included the introduction to the book here because it serves as a useful starting point for Beauvoir’s take
on gender as a social construction and lived reality, but we suggest interested readers pick up the whole
book. Most notably, Beauvoir’s assertion that one is not born, but becomes, a woman inspired much of
contemporary theorist Judith Butler’s work, which we will discuss in our last section. Contemporary Extensions: Paradigm Shift Re-Wired In Souls of Black Folk, Du Bois recounts a childhood story about a young girl who refused a card he had
offered her. It was because of his race. Stories like this help show the complex and often overlooked ways
in which race operates in our social and political lives. Similarly, in Racial Formation in the United States, Michael Omi and Howard Winant tell the story of Susie Phipps, the descendent of a white plantation
owner and a black slave in the seventeenth century who tried to change her racial classification from
black to white in the 1980s. That Phipps’ racial classification could not be changed illustrates how largescale social and political institutions, such as the media, education system, and public policy, determine
the meaning of racial categories. And, it is through those same institutions that meanings are contested,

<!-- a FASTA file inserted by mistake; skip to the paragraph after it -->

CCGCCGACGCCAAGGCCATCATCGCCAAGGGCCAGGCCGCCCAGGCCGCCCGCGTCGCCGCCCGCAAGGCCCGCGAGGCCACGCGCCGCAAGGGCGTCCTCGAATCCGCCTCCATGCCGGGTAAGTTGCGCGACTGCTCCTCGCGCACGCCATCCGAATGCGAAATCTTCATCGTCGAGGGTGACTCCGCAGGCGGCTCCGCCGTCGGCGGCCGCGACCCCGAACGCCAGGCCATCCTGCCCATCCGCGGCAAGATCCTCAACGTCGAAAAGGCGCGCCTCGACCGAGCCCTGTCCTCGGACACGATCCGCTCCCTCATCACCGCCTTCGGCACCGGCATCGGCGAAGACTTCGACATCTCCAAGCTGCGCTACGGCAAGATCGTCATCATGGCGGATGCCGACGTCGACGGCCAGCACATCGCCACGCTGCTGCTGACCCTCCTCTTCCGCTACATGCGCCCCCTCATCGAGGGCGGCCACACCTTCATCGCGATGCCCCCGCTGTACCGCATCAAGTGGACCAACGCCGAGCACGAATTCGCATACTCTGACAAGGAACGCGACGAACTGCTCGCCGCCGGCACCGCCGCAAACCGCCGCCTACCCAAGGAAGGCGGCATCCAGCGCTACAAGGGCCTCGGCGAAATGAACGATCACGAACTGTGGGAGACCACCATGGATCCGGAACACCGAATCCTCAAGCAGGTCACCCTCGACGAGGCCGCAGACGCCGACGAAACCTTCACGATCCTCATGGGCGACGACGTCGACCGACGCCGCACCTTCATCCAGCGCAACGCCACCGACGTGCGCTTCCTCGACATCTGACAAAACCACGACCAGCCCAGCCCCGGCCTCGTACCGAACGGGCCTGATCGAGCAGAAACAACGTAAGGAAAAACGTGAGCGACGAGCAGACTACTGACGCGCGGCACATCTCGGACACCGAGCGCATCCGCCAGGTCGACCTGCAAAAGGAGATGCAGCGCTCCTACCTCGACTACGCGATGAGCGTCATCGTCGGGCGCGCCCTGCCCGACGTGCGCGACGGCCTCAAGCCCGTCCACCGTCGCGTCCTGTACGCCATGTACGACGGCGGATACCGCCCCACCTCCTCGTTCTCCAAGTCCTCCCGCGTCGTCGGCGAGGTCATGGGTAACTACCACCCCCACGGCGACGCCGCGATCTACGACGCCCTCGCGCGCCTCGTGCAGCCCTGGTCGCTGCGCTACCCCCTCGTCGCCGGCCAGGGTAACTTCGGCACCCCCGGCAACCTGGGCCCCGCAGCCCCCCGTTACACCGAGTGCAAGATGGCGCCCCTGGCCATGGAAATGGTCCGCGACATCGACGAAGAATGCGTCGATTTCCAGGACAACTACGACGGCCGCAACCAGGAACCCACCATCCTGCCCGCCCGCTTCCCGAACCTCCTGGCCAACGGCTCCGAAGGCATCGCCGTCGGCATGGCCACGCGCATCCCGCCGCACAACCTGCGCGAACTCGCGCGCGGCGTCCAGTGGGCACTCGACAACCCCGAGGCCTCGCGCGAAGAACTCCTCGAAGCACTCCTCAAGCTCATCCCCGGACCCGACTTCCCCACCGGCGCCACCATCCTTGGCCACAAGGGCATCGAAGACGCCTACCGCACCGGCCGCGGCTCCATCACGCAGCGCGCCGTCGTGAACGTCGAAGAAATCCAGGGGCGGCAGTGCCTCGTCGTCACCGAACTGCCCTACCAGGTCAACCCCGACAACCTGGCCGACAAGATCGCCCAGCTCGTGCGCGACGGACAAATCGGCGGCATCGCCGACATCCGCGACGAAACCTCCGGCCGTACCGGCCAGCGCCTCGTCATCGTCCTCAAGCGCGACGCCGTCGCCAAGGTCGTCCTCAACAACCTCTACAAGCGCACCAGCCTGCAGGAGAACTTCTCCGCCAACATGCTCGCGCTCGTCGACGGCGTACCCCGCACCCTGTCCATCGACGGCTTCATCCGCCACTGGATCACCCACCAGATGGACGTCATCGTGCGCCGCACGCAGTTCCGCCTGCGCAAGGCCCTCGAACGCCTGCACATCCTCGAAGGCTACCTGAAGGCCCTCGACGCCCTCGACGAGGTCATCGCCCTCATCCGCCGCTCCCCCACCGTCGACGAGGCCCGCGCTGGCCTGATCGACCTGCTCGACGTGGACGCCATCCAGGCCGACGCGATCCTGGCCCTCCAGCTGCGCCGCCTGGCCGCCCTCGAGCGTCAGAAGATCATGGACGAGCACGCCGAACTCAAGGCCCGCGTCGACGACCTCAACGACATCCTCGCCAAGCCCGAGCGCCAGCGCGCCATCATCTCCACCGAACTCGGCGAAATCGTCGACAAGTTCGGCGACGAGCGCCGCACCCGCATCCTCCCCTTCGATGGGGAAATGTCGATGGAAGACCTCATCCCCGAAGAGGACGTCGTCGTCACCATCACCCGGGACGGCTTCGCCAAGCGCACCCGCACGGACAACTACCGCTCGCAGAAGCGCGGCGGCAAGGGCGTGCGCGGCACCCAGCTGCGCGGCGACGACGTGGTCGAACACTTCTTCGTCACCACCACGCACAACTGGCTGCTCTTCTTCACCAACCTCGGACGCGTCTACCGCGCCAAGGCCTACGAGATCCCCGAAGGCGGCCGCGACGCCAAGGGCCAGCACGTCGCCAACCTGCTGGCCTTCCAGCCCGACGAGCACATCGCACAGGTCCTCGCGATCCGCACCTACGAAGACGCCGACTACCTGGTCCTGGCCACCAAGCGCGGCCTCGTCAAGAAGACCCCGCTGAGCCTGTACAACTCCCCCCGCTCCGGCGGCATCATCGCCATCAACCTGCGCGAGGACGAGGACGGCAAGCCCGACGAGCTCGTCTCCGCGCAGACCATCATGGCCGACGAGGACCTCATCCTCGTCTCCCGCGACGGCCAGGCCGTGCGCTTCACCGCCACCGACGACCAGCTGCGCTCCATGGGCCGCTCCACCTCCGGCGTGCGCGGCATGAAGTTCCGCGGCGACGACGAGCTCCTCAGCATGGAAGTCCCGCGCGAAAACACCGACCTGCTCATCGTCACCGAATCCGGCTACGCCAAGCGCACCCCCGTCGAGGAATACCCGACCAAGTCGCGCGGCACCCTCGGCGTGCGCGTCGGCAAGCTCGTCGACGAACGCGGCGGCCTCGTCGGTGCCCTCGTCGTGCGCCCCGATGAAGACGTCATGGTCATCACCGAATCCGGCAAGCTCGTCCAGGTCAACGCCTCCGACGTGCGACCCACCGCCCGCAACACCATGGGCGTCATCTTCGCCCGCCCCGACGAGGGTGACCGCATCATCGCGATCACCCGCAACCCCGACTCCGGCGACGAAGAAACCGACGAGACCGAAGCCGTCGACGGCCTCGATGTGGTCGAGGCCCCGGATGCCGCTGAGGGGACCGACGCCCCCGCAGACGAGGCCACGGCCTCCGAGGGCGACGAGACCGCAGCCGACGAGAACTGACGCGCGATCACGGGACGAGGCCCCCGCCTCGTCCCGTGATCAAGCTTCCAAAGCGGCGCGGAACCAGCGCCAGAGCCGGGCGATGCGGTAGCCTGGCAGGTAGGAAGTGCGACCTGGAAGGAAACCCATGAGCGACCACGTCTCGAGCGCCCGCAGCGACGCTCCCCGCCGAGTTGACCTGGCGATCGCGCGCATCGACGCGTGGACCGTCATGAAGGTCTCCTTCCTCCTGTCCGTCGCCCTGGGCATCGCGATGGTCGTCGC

negotiated, and transformed. In the excerpt included here, Omi and Winant offer their definition of race
as a fluid social construct, and their theory of racial formation at the individual and collective levels.
Much like Du Bois, Omi and Winant make the case that race is central to the American social and political
experience. The PBS series, Race: The Power of an Illusion, and its companion website provide a boatload of useful
information on race as a social, political, and economic construct. Go to the Supplementary Sources for
more information. The next set of theorists look at race and ethnicity from a different vantage point. Postcolonial theory
emerged after the African and Caribbean independence movements of the 1960s and 1970s, as scholars
and activists came to grips with the long-lasting cultural and psychological effects of colonial rule. Some
of the most vivid accounts of colonial domination are felt in the work of Frantz Fanon, a French-trained
psychiatrist from Martinique who is best known for his role as an anti-colonial revolutionary and author.
In Black Skin, White Masks, Fanon grapples with the role language plays in what we know about
ourselves. Under colonial rule, subjects are expected to adopt the colonizer’s language, whether it is
Belgian, French, or English. The most sinister part of this so-called “white mask,” according to Fanon, is
that the colonized person is unable to recognize herself as fully human, because the very language she
speaks is the language of those who subjugate her. Still, to resist the language of the colonizer means
risking the loss of the only language she has ever known—that is, losing her voice. A vivid example of how the “white mask” operates can be found in Gillo Pontecorvo’s powerful film,